“Our movement has been intersectional in ways that help all people gain liberation whether they see it or not. It became a major element of the network vision and how it was seeing itself in the Black liberation movement,” Hearns said. “There was no way to discuss police brutality without discussing structural violence affecting Black lives, in general”—and that includes Black trans lives.

Despite a greater mainstream visibility for LGBTQ issues in general, Black LGBTQ issues have not taken the forefront in Black freedom struggles. When a Black cisgender heterosexual man is killed, his name trends on social media feeds and is in the headlines, but Black trans women don’t see the same importance placed on their lives.

According to a 2015 report by the Anti-Violence Project, a group dedicated to ending anti-LGBTQ and HIV-affected community violence, trans women of color account for 54 percent of all anti-LGBTQ homicides. Despite increased awareness, with at least 20 transgender people murdered since the beginning of this year, it seems things haven’t really changed at all since Black Trans Liberation Tuesday.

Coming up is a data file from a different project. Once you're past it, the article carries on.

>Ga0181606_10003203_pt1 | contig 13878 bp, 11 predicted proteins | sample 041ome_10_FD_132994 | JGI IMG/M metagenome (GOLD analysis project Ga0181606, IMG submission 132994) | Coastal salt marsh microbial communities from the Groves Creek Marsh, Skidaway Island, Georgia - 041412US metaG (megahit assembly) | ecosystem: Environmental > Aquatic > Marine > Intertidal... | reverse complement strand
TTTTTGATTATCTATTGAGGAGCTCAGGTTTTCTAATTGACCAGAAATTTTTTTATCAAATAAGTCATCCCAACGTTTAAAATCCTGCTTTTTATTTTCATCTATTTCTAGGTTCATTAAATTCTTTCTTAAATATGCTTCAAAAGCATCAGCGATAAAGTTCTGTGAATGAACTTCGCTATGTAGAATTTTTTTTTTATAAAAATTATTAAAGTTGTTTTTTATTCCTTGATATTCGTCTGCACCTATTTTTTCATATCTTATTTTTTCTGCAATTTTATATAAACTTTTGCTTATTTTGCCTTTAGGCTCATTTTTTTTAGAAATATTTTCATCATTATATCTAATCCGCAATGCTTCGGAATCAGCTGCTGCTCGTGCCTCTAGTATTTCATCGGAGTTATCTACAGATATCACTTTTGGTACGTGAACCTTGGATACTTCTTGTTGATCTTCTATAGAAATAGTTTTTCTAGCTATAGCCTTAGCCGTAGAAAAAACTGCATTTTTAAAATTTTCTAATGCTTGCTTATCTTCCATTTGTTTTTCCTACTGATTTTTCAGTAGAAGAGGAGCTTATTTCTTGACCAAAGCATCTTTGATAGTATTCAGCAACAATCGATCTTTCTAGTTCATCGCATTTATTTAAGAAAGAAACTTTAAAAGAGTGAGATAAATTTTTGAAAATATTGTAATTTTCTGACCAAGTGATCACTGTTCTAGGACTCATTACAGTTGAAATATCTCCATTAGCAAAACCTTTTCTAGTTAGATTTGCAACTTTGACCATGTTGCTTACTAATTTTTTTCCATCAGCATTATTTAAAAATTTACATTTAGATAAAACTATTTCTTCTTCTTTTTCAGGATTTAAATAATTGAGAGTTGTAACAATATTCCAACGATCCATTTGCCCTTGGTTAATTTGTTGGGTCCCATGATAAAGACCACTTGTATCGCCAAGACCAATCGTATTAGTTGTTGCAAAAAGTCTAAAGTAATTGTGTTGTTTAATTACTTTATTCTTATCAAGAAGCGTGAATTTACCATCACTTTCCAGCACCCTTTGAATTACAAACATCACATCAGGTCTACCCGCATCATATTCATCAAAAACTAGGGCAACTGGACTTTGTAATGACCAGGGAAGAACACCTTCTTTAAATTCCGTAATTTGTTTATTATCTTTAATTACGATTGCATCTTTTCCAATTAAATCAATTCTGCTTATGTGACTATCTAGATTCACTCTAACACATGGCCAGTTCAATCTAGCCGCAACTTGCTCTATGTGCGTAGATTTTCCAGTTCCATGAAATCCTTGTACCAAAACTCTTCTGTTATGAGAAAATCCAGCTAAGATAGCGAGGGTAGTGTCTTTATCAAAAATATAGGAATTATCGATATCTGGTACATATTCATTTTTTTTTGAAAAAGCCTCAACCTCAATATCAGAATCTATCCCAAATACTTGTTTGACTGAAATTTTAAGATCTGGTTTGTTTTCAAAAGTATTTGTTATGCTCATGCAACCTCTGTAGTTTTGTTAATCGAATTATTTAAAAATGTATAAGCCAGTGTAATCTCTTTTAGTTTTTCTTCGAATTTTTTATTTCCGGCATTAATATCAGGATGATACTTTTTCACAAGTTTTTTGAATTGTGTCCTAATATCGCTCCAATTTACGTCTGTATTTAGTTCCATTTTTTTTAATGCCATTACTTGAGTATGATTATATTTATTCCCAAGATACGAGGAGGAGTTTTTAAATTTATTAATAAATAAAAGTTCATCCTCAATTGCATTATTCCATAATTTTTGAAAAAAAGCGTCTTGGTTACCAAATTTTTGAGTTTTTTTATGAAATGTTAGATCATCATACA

“There are many issues at hand when talking about Black trans issues, particularly in the South. There’s a lack of infrastructure and support in the nonprofit sector, but also within health care and other systems. Staffs at LGBTQ organizations are underfunded when it comes to explicitly reaching the trans community,” said Micky Bradford, the Atlanta-based regional organizer for TLC@SONG. “The space between towns can harbor isolation from each other, making it more difficult to build up community organizing, coalitions, and culture.”